Monday, April 14, 2003

The hazards of interviewing
"I know you believe you understand what you think I said, but I am not sure you realize that what you heard is not what I meant." -- Alan Greenspan

Not the most original quote I know, but he sums it up beautifully. The trouble with knowledge elicitation is that the knowledge elicitor is usually in the role of dumb chauffer that gets in the way of the person who really knows where they want to go... but can't drive.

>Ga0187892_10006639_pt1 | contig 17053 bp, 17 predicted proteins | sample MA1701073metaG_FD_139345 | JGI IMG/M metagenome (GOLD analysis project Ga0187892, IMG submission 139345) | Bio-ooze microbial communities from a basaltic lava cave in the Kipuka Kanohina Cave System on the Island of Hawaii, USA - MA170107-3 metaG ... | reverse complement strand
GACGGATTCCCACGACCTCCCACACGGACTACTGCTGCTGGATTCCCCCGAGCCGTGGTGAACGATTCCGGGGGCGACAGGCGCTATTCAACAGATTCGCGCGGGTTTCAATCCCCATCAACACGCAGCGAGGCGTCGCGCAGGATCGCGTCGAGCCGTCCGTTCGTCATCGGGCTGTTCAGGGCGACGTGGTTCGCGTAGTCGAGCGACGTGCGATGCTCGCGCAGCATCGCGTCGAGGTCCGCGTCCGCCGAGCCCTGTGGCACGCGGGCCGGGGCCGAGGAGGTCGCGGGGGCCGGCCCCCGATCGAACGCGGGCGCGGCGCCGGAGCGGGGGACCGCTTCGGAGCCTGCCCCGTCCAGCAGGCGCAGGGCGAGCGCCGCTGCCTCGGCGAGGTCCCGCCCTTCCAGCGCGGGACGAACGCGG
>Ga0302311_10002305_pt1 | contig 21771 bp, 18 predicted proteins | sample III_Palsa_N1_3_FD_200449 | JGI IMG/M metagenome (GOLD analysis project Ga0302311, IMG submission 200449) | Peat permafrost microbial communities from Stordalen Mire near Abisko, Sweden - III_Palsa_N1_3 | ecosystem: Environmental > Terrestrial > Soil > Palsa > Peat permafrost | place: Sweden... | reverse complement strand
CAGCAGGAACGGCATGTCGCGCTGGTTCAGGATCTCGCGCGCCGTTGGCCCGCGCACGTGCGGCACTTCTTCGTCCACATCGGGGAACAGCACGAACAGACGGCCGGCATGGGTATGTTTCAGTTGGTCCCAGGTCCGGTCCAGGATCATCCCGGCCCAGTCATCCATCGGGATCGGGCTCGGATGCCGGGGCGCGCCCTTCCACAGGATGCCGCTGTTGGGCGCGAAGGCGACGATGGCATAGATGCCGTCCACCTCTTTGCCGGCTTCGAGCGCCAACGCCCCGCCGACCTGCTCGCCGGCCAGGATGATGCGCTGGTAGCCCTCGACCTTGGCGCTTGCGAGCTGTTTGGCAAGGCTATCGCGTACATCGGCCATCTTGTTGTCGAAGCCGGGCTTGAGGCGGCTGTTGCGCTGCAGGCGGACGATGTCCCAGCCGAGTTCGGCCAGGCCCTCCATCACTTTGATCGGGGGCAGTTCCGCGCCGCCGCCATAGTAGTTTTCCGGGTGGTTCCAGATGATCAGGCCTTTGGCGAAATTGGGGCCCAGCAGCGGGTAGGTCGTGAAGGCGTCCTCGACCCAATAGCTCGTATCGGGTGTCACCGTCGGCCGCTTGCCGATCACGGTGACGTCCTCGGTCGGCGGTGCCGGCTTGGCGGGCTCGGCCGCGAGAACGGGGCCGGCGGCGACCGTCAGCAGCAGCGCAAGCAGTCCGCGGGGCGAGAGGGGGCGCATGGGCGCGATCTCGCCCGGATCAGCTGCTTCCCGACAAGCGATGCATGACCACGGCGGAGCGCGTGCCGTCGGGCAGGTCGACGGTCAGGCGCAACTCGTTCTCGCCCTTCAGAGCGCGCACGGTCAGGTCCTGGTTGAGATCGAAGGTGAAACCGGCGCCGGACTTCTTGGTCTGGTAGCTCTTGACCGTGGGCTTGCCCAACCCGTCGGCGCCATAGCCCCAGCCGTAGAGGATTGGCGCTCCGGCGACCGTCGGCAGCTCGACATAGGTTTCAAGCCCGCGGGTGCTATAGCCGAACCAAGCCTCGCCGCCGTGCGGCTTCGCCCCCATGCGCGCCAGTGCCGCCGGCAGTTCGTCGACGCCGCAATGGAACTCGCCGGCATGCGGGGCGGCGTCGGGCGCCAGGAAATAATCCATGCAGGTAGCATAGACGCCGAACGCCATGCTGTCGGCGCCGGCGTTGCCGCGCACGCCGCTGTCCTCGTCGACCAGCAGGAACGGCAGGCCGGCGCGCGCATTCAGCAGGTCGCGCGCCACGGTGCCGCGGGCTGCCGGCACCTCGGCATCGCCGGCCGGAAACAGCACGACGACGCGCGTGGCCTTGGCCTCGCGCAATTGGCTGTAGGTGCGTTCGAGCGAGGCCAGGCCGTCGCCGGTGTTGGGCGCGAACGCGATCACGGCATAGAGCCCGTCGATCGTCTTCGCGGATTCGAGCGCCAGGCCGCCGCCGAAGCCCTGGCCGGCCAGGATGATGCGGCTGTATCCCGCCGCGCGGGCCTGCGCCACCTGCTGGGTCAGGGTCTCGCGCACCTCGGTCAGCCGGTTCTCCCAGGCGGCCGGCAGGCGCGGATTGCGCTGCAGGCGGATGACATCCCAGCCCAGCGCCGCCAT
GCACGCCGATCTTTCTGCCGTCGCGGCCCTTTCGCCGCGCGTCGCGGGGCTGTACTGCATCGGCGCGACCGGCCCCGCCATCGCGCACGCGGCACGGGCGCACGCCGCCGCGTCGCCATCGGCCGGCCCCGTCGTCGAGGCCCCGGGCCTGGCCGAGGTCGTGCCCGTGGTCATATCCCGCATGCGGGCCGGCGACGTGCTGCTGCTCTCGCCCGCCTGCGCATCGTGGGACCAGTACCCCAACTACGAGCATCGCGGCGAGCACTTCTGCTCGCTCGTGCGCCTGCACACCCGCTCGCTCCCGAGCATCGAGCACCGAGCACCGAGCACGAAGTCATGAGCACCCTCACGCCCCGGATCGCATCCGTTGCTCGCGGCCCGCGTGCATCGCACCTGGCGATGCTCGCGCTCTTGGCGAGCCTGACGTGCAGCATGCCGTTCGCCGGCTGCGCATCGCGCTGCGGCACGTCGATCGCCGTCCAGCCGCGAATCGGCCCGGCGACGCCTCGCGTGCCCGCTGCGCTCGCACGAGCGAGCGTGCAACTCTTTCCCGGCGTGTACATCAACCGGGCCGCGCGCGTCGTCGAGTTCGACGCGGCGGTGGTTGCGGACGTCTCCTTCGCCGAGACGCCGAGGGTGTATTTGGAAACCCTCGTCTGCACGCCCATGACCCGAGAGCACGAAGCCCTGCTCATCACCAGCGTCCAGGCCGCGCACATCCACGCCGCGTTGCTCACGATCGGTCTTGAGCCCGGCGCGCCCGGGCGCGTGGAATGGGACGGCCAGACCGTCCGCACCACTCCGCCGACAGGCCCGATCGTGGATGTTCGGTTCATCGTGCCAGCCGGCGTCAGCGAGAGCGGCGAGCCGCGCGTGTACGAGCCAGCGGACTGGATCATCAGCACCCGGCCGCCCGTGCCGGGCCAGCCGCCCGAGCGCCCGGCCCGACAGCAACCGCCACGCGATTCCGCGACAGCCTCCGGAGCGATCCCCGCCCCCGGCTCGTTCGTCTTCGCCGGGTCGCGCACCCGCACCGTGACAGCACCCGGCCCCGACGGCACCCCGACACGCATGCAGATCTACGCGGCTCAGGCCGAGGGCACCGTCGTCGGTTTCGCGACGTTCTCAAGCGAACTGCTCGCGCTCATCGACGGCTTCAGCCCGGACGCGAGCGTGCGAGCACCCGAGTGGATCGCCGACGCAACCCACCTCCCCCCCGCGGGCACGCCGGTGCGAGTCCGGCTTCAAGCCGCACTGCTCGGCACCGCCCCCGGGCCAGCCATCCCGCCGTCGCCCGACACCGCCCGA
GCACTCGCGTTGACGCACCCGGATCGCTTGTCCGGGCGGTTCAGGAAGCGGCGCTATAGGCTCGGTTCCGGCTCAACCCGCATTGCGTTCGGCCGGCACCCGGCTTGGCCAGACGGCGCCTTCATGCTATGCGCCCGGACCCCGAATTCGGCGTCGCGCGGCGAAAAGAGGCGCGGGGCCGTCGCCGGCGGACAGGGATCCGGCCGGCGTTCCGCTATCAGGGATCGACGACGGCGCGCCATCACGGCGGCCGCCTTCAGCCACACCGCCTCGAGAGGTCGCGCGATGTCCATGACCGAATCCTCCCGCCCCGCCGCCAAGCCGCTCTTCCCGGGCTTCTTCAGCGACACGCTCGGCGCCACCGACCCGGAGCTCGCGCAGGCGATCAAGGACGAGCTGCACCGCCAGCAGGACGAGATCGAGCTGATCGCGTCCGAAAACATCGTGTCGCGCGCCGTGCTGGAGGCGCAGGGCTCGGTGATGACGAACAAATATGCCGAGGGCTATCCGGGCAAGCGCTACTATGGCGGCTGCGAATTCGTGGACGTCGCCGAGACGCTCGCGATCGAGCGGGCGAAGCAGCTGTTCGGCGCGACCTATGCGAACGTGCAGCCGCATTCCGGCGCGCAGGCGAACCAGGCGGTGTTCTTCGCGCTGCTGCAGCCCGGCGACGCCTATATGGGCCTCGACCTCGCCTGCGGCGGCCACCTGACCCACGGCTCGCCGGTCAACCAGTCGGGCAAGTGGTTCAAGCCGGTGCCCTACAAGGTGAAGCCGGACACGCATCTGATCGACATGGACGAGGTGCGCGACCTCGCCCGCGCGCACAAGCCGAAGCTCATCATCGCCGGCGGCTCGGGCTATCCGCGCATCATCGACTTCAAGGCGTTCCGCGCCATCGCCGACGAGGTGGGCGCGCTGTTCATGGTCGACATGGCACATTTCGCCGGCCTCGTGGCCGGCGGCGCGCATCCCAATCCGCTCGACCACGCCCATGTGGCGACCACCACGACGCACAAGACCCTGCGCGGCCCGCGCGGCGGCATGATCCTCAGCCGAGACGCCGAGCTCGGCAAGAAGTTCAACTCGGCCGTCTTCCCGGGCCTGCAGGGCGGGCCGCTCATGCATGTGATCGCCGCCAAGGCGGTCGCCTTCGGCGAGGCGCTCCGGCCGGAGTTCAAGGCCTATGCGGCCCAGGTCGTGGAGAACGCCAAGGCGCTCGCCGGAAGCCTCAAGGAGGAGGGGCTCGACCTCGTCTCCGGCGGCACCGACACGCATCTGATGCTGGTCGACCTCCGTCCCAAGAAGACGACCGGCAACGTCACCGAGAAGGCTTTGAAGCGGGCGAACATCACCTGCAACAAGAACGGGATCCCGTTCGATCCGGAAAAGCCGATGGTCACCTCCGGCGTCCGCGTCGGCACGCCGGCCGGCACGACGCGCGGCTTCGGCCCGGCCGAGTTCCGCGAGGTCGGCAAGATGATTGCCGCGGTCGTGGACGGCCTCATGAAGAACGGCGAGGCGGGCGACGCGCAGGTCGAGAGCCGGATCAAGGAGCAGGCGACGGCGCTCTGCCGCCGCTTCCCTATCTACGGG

Have you ever met the fearsome admin person that you know won't really understand your request but who insists on a full explanation before they'll pass you on to the person you really need to speak to? Have you then spent another 10 minutes undoing the garbled explanation of that that person got from their admin about why you're there?
10 years ago this was commonly called the "knowledge elicitation bottleneck" and the effects of interviewing were well known. Feels like its time to revive some of that. So, here's my own variant Greenspanism.

When you debrief you don't get the 'truth' as such but "an approximate articulation of what people are willing to say on what they think you want to hear, based on their imperfect recall of events they never fully understood."